Wolf Moon – Charles de Lint

483d72be92ae109597762795a51434f414f4141Kern has been on the run for years, ever since he knew he was a werewolf. As the story starts, he’s being pursued by a harper who’s able to conjure a fearsome beast to come after Kern. He’s chased to the edge of a cliff, and falls into the river below. The river folk find him, and get him to an inn, where Ainsy, the innkeeper, brings him back to health. He and Ainsy fall in love – here seems to be a place where he can find a family. But soon the harper comes to this part of the valley, and Kern may be in danger of losing all that he’s come to love.

What struck me most about this book was how quick it was. It’s published in 1988, and is standalone. (It’s pure fantasy, not like de Lint’s Newford books.) It strikes me how much fantasy seems to have pivoted to long, involved series lately. I read this book in two nights, and the action takes place in no more than about a month. It was nice to have a quick story to run through, without then having to track down ten more books to finish things off. Don’t get me wrong – I love the ten book series as well, but it’s nice to get these standalone stories in the mix as well.

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The Prince of the Pond – Donna Jo Napoli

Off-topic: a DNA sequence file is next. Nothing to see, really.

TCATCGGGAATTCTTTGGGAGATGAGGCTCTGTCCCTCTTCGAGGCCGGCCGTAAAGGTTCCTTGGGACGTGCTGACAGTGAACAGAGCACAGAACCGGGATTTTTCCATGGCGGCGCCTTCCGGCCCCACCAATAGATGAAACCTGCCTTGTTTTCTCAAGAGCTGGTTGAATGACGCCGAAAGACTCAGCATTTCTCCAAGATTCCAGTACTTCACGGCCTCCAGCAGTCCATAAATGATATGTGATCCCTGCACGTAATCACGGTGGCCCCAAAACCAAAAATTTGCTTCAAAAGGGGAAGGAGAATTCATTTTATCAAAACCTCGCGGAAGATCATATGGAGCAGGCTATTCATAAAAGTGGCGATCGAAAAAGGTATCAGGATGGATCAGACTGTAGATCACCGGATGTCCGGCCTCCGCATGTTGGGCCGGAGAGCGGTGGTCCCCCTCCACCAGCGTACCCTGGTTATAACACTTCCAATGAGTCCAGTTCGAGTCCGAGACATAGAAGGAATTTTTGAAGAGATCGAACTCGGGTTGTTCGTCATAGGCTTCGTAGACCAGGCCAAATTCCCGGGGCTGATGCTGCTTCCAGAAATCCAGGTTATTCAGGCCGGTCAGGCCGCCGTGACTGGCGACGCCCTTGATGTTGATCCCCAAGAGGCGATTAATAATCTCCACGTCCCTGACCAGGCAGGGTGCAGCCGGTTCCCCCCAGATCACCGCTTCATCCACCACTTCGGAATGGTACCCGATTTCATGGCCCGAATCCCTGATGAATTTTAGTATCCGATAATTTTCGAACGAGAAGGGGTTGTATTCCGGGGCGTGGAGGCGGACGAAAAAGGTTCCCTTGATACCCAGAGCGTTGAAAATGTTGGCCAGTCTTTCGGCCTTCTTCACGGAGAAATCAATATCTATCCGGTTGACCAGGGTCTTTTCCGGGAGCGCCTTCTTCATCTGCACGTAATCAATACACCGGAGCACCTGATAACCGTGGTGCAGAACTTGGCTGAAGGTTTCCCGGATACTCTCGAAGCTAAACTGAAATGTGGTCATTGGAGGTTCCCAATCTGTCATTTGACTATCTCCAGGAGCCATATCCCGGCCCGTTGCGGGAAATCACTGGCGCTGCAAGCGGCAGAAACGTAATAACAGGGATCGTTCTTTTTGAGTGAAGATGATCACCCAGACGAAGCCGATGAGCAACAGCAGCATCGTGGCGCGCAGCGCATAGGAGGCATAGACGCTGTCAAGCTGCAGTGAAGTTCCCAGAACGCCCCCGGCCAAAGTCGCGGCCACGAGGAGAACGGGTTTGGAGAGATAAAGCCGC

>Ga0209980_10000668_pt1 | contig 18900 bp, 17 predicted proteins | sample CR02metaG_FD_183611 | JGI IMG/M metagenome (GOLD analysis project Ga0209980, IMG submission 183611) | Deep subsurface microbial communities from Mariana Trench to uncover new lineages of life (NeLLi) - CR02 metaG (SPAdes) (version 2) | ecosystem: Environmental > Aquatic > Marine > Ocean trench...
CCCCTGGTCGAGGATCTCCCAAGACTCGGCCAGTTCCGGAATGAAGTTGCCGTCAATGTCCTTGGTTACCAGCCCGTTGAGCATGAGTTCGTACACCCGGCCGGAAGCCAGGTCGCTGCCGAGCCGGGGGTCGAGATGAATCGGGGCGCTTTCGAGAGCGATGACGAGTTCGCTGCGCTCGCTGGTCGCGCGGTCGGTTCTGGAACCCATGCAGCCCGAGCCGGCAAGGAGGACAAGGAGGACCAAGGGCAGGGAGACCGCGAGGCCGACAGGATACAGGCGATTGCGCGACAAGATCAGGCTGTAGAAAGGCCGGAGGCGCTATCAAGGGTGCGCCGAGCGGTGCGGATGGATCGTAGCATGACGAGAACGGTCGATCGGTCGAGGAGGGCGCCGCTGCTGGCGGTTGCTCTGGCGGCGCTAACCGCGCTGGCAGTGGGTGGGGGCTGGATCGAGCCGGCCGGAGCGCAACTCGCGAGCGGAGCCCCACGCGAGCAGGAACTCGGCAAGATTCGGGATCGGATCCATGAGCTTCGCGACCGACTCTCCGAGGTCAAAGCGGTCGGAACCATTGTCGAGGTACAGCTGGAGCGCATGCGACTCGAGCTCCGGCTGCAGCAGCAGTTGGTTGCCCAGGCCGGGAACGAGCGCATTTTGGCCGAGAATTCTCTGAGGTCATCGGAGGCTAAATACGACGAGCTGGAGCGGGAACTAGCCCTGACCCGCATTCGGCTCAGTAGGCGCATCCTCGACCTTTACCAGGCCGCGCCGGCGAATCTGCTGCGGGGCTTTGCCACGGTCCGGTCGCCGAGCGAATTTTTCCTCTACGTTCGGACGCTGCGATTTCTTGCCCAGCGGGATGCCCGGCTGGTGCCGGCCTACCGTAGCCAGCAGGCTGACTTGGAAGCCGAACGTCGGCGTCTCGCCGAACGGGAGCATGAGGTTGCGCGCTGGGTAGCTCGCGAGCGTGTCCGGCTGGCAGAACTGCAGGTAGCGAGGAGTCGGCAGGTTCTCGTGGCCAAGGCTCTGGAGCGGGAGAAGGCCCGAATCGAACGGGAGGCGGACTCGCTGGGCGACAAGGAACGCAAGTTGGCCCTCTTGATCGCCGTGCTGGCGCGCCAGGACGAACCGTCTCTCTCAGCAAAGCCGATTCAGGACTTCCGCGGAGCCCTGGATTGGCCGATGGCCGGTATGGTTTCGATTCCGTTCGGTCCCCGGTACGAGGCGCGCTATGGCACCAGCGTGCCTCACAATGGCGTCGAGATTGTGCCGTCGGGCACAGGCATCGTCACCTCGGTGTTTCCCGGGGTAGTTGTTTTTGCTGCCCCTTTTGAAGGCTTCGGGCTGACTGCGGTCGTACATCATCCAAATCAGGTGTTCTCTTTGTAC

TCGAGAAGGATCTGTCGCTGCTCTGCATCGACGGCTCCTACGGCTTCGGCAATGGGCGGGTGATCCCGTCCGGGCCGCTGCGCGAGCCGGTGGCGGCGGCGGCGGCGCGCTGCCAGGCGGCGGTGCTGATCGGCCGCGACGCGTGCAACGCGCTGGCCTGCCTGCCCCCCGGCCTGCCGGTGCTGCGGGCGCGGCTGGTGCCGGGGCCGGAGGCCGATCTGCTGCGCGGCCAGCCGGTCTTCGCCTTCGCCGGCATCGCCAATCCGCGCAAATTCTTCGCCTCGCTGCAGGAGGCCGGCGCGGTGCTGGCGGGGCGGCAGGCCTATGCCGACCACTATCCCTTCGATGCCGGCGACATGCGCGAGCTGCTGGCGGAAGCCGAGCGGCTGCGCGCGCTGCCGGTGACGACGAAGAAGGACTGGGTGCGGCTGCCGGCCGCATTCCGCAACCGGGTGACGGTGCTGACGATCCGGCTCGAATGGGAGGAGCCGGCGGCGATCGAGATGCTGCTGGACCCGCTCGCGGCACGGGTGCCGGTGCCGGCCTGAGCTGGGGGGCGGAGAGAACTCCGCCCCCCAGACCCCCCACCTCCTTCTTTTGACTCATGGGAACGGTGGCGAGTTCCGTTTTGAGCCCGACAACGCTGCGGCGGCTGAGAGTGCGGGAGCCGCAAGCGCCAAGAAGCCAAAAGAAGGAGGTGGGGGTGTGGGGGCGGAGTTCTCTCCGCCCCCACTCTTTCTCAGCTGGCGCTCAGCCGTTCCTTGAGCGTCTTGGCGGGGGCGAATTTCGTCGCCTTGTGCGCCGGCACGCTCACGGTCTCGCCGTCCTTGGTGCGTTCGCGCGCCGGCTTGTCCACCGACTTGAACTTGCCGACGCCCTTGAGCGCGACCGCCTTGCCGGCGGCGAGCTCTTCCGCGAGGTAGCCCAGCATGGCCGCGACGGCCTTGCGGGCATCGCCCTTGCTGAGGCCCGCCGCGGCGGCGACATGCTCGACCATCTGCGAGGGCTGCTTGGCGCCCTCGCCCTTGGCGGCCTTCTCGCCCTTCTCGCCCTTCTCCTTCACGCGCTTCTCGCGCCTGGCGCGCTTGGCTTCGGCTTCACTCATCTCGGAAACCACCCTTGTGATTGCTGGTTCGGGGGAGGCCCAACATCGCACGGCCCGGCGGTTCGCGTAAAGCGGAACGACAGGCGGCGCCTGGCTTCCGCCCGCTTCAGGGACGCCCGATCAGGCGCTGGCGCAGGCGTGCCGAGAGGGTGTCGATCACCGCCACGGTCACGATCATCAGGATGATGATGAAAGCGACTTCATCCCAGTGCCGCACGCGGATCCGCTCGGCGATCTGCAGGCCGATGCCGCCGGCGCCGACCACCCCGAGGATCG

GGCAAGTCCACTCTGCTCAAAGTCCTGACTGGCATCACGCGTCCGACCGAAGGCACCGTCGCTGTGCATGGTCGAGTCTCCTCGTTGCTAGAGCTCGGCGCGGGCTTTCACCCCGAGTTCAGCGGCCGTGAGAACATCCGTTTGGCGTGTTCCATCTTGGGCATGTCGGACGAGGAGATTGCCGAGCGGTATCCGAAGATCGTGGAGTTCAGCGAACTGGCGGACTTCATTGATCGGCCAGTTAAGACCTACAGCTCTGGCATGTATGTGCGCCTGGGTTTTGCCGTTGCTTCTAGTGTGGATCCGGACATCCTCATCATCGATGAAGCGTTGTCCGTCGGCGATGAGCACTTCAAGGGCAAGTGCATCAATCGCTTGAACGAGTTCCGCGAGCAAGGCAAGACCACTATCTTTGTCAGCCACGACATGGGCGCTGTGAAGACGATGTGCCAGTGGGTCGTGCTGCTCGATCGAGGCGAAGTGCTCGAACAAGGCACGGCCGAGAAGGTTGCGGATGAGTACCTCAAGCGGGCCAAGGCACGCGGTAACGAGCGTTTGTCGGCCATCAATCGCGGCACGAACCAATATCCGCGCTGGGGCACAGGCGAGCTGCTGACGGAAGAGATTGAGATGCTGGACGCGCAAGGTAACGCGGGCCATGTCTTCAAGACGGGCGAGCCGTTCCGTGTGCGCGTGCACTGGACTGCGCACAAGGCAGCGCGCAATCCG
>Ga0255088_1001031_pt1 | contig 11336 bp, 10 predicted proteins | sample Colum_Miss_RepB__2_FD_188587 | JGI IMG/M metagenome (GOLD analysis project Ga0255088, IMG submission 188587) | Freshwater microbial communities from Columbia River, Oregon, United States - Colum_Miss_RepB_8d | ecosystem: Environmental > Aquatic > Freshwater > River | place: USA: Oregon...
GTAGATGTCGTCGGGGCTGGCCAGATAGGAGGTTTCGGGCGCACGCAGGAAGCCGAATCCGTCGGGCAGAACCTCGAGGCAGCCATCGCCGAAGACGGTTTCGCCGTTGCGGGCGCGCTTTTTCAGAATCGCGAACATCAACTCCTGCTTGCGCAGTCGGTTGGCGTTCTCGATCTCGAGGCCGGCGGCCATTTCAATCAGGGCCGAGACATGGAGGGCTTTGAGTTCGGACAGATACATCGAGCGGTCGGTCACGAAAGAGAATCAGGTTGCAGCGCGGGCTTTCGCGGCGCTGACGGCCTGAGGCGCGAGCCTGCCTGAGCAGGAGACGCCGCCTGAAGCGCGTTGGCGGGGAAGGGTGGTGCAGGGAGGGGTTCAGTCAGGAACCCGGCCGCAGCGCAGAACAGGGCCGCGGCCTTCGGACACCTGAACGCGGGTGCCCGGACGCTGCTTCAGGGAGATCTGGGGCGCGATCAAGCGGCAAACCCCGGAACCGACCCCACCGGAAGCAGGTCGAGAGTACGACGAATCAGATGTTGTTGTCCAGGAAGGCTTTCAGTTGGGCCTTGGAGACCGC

84d4200a71514e5597531577041434f414f4141This is a kid’s book (I read it in a about twenty minutes, so I wouldn’t even give it full YA status). And it’s surprisingly dark.

This is the story of the Frog Prince, while he’s a frog. He meets up with a lady frog in the pond near the house of the hag that turned him into a frog. The lady frog is completely confused by the newcomer – he doesn’t seem to know anything about being a frog.

He gradually figures things out, and he and the lady frog go on to have kids. Which turns out to be an interesting experience for her, as he actually wants to take care of them.

So after all that, where the frog family basically learns to be human, he gets turned back into his princely form when he thinks he’s saving one of his kids. And that’s that. It was actually surprisingly sad, which I wouldn’t expect to run into until at least a true YA level book.

The Hills Have Spies – Mercedes Lackey

770a76585e90120596a45347067434f414f4141I’m thoroughly enjoying the series about Mags and Amily – I’m so glad Lackey opened up a new period in Valdemar to write about. This latest series is a number of years after the events of the last – with Mags and Amily having had three children, and Sedric and Lydia taking over as King and Queen, and having four children of their own.

Mags and Amily’s eldest – Peregrine, Perry for short – has been training with his father on spycraft pretty much since he could walk. He’s thirteen now, and when Mags has an opportunity to go investigating some strange happenings in the country, he decides to take Perry along.